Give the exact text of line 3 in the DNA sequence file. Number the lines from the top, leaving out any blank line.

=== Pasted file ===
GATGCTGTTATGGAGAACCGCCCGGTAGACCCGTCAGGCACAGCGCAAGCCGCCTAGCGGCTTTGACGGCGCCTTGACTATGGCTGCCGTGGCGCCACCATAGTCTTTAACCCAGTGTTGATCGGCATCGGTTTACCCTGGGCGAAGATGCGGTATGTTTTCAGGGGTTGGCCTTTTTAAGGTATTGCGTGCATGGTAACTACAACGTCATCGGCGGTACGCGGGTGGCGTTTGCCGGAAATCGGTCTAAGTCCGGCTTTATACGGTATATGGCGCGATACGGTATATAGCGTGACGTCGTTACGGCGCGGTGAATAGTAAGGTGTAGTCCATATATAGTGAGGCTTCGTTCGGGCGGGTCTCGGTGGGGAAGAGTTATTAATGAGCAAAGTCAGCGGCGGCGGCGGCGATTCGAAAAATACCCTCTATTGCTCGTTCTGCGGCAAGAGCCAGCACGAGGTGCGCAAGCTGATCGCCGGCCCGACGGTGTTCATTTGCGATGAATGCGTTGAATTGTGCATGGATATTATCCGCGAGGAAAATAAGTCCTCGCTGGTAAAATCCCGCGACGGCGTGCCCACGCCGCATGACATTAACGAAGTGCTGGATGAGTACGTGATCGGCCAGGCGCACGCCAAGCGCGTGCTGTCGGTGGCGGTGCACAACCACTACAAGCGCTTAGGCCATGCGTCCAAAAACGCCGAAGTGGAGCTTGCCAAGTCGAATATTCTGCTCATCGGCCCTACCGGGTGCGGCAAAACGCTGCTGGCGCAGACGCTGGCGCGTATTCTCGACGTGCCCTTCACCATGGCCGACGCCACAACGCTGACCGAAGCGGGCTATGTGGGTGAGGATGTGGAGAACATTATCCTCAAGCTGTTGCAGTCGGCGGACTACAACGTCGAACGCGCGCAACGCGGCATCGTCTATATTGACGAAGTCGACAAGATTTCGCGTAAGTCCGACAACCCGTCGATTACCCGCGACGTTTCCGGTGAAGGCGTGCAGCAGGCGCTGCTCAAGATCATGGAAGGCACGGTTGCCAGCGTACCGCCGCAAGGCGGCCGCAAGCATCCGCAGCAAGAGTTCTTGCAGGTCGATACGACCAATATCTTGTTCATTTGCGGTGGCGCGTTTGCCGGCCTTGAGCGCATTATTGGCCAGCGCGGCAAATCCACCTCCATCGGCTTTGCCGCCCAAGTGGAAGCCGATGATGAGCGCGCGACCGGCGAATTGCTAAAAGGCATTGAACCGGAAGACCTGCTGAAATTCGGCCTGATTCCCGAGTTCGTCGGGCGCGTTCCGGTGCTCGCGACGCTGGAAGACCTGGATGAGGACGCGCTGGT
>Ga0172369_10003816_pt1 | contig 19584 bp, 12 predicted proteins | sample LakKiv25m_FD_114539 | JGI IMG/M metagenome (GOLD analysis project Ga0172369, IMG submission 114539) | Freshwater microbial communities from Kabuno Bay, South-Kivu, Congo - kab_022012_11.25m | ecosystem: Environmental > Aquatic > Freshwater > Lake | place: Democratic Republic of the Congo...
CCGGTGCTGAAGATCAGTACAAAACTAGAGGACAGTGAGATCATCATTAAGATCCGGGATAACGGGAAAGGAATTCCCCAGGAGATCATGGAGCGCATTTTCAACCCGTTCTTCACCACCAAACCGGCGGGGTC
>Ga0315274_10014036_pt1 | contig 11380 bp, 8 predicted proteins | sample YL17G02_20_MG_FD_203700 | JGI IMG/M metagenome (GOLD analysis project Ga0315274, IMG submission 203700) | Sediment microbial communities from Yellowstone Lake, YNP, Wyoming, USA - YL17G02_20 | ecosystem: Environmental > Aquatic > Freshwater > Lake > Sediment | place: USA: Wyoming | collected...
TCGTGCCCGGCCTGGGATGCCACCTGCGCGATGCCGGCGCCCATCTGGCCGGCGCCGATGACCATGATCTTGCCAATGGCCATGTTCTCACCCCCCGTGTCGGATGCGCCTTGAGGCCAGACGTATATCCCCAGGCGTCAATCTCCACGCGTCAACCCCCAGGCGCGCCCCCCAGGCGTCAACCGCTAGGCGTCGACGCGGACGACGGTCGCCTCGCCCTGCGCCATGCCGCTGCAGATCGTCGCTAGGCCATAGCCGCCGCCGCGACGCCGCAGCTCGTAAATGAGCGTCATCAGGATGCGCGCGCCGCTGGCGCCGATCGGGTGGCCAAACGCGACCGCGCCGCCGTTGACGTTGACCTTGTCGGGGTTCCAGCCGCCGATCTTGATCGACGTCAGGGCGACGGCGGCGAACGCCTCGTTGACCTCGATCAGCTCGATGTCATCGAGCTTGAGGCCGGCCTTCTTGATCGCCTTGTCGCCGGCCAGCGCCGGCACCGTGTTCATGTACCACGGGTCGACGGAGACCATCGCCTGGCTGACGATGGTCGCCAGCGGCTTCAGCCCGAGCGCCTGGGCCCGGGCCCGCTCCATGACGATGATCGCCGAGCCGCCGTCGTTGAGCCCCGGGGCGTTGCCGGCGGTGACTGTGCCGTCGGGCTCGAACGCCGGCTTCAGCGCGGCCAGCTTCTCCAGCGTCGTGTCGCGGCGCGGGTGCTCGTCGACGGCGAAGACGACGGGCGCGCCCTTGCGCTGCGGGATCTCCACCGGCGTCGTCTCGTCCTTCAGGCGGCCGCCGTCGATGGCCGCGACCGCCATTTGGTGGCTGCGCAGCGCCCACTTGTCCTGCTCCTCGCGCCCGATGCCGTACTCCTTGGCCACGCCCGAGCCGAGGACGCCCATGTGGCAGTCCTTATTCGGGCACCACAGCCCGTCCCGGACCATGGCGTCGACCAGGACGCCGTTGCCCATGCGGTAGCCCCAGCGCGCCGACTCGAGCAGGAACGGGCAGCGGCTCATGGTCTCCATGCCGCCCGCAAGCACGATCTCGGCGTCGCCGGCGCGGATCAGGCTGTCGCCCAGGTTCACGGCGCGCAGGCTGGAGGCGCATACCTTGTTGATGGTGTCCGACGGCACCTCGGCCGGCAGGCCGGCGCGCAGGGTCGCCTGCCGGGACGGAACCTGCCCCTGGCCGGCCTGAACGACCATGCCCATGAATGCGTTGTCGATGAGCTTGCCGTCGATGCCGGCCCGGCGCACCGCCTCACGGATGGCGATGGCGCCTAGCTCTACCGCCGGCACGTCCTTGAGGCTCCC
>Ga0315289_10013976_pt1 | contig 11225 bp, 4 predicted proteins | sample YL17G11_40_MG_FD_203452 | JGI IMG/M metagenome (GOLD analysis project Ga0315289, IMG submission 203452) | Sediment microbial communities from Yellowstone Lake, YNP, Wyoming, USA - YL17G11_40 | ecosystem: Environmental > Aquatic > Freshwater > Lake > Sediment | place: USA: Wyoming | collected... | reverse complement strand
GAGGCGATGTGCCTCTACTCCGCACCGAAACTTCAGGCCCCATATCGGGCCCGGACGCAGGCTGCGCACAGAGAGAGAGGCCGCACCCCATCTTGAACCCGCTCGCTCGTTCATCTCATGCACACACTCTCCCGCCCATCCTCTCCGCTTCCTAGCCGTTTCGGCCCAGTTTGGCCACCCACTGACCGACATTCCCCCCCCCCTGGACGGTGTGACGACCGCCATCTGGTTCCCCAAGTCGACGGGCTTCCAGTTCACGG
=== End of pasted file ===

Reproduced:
CCGGTGCTGAAGATCAGTACAAAACTAGAGGACAGTGAGATCATCATTAAGATCCGGGATAACGGGAAAGGAATTCCCCAGGAGATCATGGAGCGCATTTTCAACCCGTTCTTCACCACCAAACCGGCGGGGTC